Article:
- “Buffy the Vampire Slayer: 20th Anniversary Panel”: I will merely mutter, “What do you mean it’s been 20 years?” and focus on my knitting.
I was restrained in the Dealers Room. I was happy to see my favorite dealers and left some money with them in exchange for Nice Things. Having the Dealers Room in another hotel did cut down on my casual visits. With some items, it was “Do I want this badly enough to hike all the way over there to get it?” and usually the answer was “No.” Which is probably not what the dealers want to hear. Yet the old situation, with the dealers all crammed into a room too tiny for people to move in freely—or breathe—wasn’t much fun either. It’s hard to buy something when you have to struggle to get anywhere near it.
The con continues to emphasize diversity and openness. Each meeting room had space marked out on the floor for people in wheelchairs to use. Sign language interpretation was available. There were several panels with diversity-related themes, enough that some ended up scheduled at the same time and I had to choose (sob!). Like last year, there were pronoun stickers available for people to stick on their badges, both preprinted ones and blank ones for people who use less common pronouns. Panel moderators were encouraged to call on people without using gendered terms: “You in the back in the purple shirt” rather than “The woman in the back in the purple shirt.” The Sensory Break Room has finally been placed in a semi-quiet part of the hotel (total silence is probably impossible). I didn’t go to the parties, but I passed the party rooms frequently on my way to Consuite and was impressed that there was a sign outside each room that listed what partygoers might want to know before entering: alcohol? strobe lights? loud noise? gluten-free snacks? kid-friendly? And as in past years, there were designated safe spaces for people to go if they were being harassed.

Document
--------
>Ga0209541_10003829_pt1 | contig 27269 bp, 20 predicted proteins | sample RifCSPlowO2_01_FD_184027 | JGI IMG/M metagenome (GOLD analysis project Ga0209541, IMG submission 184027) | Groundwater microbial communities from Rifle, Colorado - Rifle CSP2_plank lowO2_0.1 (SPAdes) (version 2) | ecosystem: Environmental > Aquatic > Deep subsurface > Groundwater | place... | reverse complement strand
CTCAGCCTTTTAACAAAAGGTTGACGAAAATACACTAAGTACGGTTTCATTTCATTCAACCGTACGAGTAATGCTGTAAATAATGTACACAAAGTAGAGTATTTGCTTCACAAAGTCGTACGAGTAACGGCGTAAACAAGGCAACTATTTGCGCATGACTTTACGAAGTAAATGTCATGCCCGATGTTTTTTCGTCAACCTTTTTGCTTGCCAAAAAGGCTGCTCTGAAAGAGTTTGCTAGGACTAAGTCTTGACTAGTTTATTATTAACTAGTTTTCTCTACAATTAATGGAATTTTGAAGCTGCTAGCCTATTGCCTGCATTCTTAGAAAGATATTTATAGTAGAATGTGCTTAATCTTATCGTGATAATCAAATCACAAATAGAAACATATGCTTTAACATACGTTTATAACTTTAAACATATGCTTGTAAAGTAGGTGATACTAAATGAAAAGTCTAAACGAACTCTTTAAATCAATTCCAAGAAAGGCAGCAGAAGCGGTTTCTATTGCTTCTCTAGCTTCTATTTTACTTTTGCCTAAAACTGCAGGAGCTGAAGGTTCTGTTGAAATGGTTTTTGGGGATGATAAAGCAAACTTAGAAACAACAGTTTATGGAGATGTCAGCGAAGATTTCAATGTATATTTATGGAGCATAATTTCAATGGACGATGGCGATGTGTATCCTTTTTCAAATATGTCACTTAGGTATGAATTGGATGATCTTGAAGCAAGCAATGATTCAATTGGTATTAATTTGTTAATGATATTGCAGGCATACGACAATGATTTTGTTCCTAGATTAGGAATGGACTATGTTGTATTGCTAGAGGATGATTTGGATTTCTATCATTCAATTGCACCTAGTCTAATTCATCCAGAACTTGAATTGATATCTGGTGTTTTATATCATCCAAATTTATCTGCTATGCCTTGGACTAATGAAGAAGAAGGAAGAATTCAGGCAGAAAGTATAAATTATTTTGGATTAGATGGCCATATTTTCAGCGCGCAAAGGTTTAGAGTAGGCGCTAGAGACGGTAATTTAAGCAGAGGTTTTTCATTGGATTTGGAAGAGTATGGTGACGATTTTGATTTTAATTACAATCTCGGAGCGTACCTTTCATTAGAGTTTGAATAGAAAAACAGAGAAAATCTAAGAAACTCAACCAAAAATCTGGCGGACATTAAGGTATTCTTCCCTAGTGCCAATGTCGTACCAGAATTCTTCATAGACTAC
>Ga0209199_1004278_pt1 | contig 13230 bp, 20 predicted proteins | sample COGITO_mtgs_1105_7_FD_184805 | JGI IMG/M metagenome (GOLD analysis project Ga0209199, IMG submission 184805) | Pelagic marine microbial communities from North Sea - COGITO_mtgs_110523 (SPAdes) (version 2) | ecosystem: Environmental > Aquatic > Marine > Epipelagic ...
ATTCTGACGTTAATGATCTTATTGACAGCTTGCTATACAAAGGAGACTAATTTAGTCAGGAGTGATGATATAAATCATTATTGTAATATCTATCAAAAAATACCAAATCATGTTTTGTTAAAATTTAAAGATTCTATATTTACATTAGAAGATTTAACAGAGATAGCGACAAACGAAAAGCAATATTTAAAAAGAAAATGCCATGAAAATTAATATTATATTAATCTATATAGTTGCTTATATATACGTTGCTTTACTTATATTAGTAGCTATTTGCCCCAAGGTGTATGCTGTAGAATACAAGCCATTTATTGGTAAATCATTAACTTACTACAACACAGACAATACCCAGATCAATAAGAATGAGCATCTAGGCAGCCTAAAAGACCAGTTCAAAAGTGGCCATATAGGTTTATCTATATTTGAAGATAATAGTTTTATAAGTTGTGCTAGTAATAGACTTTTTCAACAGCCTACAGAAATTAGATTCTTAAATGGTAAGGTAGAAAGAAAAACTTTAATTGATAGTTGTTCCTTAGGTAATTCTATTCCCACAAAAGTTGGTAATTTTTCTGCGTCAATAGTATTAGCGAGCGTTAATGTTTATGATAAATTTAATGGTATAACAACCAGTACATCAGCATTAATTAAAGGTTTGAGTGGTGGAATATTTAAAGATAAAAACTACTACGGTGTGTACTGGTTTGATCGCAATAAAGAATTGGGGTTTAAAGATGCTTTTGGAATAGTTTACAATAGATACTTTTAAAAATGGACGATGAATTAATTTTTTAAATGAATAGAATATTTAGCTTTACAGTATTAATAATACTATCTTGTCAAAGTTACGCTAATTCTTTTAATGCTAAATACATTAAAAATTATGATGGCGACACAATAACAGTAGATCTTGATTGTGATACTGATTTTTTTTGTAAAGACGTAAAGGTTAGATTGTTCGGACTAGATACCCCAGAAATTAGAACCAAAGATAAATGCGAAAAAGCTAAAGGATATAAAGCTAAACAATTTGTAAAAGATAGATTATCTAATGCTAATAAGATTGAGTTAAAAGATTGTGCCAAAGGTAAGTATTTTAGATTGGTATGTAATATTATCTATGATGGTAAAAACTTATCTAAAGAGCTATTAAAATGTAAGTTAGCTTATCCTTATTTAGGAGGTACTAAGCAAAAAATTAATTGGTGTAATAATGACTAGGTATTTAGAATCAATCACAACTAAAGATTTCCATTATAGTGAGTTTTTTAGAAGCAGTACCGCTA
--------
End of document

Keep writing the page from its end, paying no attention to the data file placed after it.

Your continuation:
Next year will be the 20th anniversary. I haven’t registered yet—no rush: the rates don’t go up until January. I’m curious to see how they’ll commemorate it. Ten years ago, the con went from three days to four. They’re definitely not going to five days, so what else might they try?